Armenia’s authorities should fulfill promises of free and fair elections
Presidential elections of 19 February 2008 and the subsequent unrest of 1 March, where 10 people lost their lives, and more than hundred were arrested or injured. In the campaign leading up to the elections, President Sargsyan has on several occasions stated the importance of free and fair elections. - It is of utmost importance that these promises are followed up by action, says Bjørn Engesland, Secretary General of the Norwegian Helsinki Committee. Norwegian Helsinki Committee's Lene Wetteland is in Armenia during the elections.
Armenia made several amendments to the Electoral Code in 2011, largely positively assessed by the Venice Commission and the OSCE/ODIHR. Together with the President’s repeated statements that free and fair elections are necessary for Armenia, latest at a rally on 28 April in Yerevan, there is a hope that the coming Parliamentary elections will be a step forward for the poor Caucasus republic. The test, however, lies in the implementation.
The acting President also the leader of the Republican Party which is now hoping for more representatives in the 131-member parliament. In the current period, five parties have been represented, with the Heritage Party and the Armenian Revolutionary Federation in opposition to the Republican Party, Prosperous Armenia and the Rule of Law Party. The party bloc of former President and runner-up presidential candidate in 2008 Levon Ter-Petrossyan, the Armenian National Congress, is aiming to enter the Parliament in these elections.
The lack of separation between state functions and the ruling party is of great concern in these elections as in the previous. On several occasions undue pressure has been put on voters who are working for public institutions like schools and hospitals. There are also reports of pressure to attend Republican Party rallies at the same time as employers warn their employees against attending rallies organized by for example the opposition Heritage party.
Another significant challenge is in regard to the voters’ lists. In a country known for its extensive emigration, just under 2,5 million voters are registered. However, the latest census has presented numbers around 2,8 million population, and the disparity between these numbers has been subject for discussion. Similarly, there are discussions on the purely technical aspects. For example, on 30 March, the independent Internet-based TV channel Civilnet.tv reported how 101 voters were registered in one apartment. (http://civilnet.am/2012/03/30/101-voters-registered-in-one-apartment/)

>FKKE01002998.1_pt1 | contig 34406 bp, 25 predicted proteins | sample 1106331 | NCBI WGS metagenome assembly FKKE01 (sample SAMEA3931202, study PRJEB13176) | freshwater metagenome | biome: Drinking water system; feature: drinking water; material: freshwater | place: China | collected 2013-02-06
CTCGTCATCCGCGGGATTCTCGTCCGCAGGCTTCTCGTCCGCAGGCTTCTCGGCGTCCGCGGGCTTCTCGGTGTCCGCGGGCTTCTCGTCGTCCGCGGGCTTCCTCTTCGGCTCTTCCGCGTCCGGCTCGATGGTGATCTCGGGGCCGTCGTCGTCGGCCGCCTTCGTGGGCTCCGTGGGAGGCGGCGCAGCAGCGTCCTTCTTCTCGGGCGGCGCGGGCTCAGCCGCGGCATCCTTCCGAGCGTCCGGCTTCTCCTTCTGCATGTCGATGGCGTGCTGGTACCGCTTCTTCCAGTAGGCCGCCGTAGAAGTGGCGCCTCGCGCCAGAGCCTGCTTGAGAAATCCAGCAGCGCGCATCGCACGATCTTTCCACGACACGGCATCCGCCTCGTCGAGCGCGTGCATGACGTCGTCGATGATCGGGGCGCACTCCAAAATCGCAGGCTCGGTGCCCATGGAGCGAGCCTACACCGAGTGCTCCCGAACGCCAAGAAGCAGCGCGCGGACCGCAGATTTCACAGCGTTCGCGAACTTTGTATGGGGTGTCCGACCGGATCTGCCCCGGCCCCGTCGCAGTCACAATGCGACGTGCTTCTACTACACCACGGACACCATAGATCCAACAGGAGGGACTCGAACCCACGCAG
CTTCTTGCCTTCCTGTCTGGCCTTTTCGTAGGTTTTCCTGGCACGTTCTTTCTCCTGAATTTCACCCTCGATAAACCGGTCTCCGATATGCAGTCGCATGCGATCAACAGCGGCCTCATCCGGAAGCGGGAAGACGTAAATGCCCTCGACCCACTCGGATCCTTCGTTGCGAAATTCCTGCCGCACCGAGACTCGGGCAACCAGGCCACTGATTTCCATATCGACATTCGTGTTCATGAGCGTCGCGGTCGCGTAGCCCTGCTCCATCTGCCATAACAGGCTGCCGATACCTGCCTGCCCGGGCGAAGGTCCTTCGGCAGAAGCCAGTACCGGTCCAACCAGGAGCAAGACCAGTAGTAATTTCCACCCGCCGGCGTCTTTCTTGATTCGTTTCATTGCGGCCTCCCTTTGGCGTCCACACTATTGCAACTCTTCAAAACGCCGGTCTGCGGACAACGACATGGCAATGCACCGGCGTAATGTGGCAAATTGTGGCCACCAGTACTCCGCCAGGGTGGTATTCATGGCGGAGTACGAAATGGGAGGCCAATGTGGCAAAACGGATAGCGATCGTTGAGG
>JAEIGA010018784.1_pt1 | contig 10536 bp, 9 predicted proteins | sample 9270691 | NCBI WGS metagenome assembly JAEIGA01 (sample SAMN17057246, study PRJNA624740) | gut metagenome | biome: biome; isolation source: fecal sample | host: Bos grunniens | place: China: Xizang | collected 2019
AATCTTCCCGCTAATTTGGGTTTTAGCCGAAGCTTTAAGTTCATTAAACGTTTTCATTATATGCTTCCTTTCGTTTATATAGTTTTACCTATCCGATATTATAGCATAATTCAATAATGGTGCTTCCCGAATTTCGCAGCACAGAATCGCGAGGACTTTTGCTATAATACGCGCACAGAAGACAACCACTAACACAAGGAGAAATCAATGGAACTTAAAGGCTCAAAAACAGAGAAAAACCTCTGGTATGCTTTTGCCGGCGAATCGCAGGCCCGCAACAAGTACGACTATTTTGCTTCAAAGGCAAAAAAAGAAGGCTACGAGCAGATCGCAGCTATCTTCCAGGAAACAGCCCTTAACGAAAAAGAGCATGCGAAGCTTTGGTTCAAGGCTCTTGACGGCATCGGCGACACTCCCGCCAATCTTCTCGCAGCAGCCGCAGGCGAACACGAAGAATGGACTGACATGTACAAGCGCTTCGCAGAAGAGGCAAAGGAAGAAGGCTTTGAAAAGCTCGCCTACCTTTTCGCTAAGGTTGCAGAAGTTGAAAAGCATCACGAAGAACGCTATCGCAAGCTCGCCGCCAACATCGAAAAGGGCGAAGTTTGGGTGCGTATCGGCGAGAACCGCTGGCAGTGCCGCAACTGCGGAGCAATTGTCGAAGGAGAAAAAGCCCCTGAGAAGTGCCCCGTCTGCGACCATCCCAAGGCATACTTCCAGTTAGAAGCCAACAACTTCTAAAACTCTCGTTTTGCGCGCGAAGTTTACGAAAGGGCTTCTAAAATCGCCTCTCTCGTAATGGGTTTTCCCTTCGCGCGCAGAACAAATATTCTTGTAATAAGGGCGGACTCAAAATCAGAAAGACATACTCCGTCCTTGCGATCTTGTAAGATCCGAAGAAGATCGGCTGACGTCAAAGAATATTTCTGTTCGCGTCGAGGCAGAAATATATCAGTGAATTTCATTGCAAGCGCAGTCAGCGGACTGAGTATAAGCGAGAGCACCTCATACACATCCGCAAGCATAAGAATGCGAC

Local organizations are planning to monitor the elections, but are critical to the new regulations that demand that local observers sit an exam and acquire a diploma before they are allowed to monitor. The examination and test are organized by the Central Election Commission, and the NGOs are concerned that this requirement will open up for abuse at a later stage, though it seems most observers pass through this bureaucratic obstacle this time.
One NGO that is following initiatives elsewhere with regards to citizen participation in election observation is the organisation behind the website www.iditord.org. Here, regular citizens can register violations they face in all phases of election campaign, the voting and in response to complaints. So far, the website has registered 305 violations, mostly in the larger towns of Yerevan, Gyumri and Vanadzor.
¬-It is definitely positive that the government has followed recommendations and made several amendments to the Electoral Code, and that the President publicly speaks of the importance of free and fair elections, says Engesland. - However, the question is how this will be implemented in practice. More empty promises will add to the distrust in the political system and set a bad example for the coming elections in all the South Caucasus countries, he concludes.